The Church isn't a one-hit wonder, and this is not a comeback. "Under the Milky Way" notwithstanding, this elegant pop quartet from Sydney, Australia, has remained active since 1981, putting out one solid effort after another. The fires still burn bright on Forget Yourself, their 17th album, which cooks like a simmering pot roast, the fumes of inspiration emanating steadily but unmistakably from a meaty batch of songs. The formula has changed little since 1988's commercial breakthrough Starfish. Bassist/singer Steven Kilbey's cryptic wordplay and rich, deep voice seep through brooding, spacey textures provided by dual guitarists Marty Willson-Piper and Peter Koppes. On "The Theatre and Its Double," Kilbey's bass rumbles menacingly, while Willson-Piper picks ripened 12-string magic behind Koppes' shimmering gauze. "Song in Space" hints at Echo & the Bunnymen's "Lips Like Sugar" guitar line, and "Telepath" is a divine construct, with an inspired Kilbey emoting behind immaculate interplay. Just when you have them pegged, the last few tracks brim with a spare, ambient beauty, like the twinkling of the Milky Way itself. This indescribably smooth blend of precision and atmospherics is the Church's hallmark.

8.8 (out of 10)

Some bands should never change, and that certainly goes for The Church. For the last 25 years they've proved able to release skillful albums, Forget Yourself is number 17. This Australian band emerged during the post-punk era and mixed that genre with psychedelica. Those '60s influences are still present, maybe even more on this album than before. Except for the drummer, the line-up of the band is the same as on their debut album Of Skins and Heart. Most bands fade out after so many albums, often due to the lack of musical inspiration. The Church has always put the music first, regardless of its potential to hit the charts. Their only real "hit" was "Under the Milky Way," back in 1988.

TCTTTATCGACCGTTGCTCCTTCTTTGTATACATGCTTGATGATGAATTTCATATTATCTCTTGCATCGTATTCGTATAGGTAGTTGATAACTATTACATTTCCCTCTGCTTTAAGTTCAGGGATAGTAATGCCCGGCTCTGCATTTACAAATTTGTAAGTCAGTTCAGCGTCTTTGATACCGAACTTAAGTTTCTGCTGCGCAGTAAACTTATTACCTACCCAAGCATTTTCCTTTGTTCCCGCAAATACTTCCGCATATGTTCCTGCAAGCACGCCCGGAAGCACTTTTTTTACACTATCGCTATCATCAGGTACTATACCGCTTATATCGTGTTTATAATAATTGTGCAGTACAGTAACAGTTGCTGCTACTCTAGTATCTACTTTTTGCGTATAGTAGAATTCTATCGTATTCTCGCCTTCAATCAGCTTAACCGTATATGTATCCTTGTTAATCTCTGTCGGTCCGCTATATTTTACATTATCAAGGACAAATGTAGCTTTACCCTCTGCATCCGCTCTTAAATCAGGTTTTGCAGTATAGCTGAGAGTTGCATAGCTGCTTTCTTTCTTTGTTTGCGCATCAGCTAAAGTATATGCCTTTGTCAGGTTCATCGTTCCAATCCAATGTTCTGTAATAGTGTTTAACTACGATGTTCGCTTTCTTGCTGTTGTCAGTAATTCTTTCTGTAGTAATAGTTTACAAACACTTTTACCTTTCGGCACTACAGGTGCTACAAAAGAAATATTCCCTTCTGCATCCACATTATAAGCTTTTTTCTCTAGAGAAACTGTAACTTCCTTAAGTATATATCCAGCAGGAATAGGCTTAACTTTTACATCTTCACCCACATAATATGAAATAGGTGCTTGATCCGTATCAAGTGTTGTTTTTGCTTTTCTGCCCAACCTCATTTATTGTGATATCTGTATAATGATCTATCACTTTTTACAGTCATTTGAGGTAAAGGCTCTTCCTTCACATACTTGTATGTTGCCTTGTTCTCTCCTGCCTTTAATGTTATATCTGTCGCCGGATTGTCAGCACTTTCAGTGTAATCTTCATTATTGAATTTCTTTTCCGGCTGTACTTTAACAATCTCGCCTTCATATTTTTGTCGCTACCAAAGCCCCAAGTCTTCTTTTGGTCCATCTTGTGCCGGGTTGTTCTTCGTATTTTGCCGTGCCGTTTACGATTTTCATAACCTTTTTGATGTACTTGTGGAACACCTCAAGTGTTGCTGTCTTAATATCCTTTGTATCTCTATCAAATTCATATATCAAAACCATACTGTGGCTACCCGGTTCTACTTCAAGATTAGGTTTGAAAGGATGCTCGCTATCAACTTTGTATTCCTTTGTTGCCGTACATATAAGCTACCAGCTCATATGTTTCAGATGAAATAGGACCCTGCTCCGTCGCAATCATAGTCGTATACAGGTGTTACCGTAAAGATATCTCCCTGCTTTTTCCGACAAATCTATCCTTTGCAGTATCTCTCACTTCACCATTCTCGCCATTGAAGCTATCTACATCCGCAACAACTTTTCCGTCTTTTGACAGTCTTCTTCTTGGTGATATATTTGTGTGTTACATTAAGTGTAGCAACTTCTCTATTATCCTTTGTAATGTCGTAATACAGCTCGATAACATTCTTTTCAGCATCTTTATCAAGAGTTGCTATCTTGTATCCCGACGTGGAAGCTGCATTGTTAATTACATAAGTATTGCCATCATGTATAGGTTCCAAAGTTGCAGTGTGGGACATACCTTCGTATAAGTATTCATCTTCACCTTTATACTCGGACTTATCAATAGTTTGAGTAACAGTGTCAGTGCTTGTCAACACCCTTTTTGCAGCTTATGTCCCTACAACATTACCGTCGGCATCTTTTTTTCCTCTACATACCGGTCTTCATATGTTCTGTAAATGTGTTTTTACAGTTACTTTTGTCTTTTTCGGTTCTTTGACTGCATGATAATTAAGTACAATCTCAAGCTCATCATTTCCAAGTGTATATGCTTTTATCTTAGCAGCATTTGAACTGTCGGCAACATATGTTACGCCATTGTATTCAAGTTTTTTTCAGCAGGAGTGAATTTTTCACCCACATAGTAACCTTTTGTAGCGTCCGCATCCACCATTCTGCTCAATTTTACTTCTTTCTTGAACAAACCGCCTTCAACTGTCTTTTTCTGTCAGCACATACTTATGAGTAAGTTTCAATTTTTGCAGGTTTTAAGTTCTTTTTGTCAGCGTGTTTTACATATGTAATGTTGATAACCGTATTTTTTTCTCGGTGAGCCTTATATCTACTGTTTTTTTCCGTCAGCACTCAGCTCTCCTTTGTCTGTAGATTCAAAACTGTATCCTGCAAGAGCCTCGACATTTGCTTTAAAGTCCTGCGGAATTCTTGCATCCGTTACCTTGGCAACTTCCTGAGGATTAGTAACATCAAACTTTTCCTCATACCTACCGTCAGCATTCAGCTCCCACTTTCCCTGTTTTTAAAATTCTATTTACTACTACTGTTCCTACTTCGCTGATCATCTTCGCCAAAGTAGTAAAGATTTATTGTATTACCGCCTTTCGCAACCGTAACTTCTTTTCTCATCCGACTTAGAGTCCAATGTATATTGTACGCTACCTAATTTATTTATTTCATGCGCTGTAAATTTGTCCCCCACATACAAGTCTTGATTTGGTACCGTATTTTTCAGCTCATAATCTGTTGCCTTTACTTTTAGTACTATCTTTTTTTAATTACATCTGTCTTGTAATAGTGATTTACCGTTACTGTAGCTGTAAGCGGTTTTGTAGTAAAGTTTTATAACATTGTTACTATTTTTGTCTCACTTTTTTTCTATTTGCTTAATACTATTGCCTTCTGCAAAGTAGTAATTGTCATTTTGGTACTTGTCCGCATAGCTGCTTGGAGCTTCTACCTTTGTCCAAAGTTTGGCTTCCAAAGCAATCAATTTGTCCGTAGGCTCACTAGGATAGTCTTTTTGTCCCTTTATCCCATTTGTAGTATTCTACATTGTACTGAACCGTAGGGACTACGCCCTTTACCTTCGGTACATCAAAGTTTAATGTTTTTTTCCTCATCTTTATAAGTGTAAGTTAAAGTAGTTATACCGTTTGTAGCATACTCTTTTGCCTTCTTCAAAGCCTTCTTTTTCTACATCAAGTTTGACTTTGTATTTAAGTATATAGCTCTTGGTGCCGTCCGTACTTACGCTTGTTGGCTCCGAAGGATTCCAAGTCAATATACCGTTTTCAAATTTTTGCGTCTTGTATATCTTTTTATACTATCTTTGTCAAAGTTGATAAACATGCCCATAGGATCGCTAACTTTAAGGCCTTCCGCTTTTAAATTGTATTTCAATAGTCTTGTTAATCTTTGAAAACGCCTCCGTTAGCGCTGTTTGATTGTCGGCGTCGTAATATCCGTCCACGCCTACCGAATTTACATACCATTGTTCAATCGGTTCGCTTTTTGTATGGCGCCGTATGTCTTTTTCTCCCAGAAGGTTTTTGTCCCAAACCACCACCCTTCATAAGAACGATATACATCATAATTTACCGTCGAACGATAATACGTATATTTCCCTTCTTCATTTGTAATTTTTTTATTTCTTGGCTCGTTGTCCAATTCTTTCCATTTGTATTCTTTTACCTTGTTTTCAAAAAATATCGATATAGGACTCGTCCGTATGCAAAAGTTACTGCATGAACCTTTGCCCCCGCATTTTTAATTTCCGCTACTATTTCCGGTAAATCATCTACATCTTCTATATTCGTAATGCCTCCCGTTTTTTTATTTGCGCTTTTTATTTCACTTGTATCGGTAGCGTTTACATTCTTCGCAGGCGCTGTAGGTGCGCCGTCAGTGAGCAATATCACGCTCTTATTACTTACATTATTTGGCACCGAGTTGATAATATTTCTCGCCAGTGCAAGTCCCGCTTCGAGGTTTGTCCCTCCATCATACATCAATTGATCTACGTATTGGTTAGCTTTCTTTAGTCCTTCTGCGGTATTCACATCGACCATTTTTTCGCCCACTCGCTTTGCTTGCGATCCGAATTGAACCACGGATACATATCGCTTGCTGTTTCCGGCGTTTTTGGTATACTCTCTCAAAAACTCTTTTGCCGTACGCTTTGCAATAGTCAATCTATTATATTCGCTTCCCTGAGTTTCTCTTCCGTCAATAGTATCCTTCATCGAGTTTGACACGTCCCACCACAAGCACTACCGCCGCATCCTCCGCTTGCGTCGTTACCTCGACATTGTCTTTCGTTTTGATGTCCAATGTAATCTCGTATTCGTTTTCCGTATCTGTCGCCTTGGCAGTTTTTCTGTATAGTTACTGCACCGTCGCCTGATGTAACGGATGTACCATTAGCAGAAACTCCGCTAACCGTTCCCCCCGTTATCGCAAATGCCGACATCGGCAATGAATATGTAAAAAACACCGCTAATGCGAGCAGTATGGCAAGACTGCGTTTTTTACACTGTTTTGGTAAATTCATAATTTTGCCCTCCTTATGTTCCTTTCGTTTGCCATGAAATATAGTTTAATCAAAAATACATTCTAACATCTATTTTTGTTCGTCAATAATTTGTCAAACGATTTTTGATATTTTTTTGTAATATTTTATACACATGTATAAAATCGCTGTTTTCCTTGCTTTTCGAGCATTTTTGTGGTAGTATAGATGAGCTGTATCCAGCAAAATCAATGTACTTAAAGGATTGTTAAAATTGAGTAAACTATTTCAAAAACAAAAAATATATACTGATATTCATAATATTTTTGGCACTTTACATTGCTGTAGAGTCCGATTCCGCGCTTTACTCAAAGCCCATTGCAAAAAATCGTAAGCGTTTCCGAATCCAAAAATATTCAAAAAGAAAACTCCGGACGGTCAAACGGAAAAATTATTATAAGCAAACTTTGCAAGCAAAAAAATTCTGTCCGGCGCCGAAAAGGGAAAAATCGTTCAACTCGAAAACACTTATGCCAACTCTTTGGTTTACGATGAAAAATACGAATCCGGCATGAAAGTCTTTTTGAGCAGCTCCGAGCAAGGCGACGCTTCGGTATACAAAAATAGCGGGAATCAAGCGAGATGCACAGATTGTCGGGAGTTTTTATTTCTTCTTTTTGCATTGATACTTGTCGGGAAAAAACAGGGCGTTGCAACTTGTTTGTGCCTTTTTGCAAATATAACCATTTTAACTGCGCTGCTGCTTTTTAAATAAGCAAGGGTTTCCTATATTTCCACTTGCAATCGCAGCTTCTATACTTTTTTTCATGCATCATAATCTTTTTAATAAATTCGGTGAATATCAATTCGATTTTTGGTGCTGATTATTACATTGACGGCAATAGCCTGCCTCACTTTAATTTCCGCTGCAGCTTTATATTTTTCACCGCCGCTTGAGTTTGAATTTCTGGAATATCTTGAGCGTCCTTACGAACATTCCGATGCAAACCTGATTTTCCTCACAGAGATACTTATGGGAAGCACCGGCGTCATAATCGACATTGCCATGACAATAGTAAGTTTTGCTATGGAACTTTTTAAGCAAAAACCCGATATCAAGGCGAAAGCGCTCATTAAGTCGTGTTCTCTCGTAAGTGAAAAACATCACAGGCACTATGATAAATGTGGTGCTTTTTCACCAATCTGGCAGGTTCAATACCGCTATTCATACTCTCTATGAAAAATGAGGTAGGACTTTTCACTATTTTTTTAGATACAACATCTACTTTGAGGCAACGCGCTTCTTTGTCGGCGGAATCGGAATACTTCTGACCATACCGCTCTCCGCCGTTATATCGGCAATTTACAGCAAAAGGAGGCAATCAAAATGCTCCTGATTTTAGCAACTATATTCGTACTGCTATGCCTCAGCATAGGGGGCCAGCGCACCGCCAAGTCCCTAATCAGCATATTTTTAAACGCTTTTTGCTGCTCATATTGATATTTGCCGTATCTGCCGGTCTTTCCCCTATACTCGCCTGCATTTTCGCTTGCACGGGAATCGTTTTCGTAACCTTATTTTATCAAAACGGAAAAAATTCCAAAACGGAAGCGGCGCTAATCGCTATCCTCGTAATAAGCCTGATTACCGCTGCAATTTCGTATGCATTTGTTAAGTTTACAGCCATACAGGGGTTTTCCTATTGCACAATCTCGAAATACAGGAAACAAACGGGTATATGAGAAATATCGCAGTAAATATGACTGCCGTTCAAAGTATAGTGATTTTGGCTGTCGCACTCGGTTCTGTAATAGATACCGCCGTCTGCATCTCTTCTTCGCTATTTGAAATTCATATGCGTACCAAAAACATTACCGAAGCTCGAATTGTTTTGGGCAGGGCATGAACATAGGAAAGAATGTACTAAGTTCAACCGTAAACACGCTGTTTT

Swelling reverberating guitar fuzz kicks off "Sealine". Vocalist Steve Kilbey still manages to write intangible, elusive lyrics. The song sets the tone for the rest of the album: dreamy, ethereal, psychedelic. But it never gets too slick, The Church adds an incisive, penetrating quality to almost every song. But that doesn't mean a song needs to be complicated as they show on "Song in Space". After the Beach Boys-like beginning "Telepath" evolves into one of the best compositions this band from Sydney has made in years. The song features arpeggiated guitar and the dense, atmospheric second guitar combined with Kilbey's superb lyrics and vocals make for a very fine song! "See Your Lights" is an unswerving rocker with the typical dual guitars. Note the guitar figure that separates chorus from verse. Dreamy, compelling synths open "Lay Low". The song contains off-time drumming, swirling guitars and some surprising interludes. The textured ballad "Maya" is carried out in an archetypal Church composition. The dark, poetic voice of Steve Kilbey adds a distinct quality to the song. Peter Koppes shows his skills on the gem "Appalatia", arguably one of his best songs. The laid back sound of "June" again confirms The Church's love for psychedelic songwriting. "Don't You Fall" and "I Kept Everything" remind me of The Church' mid '80s period, with heavily textured albums like Starfish and Heyday. "Nothing Seeker" even surmounts that with it's complicated arrangements, wah-wah guitar and excellent bass work. Among all these great songs "Reversal" is a bit of a disappointment, the song lacks the tension of the rest of the album. "Summer" is a song that's best heard with your headphones on or at least in quiet surroundings. The elegant piano play increases as the album draws to an end.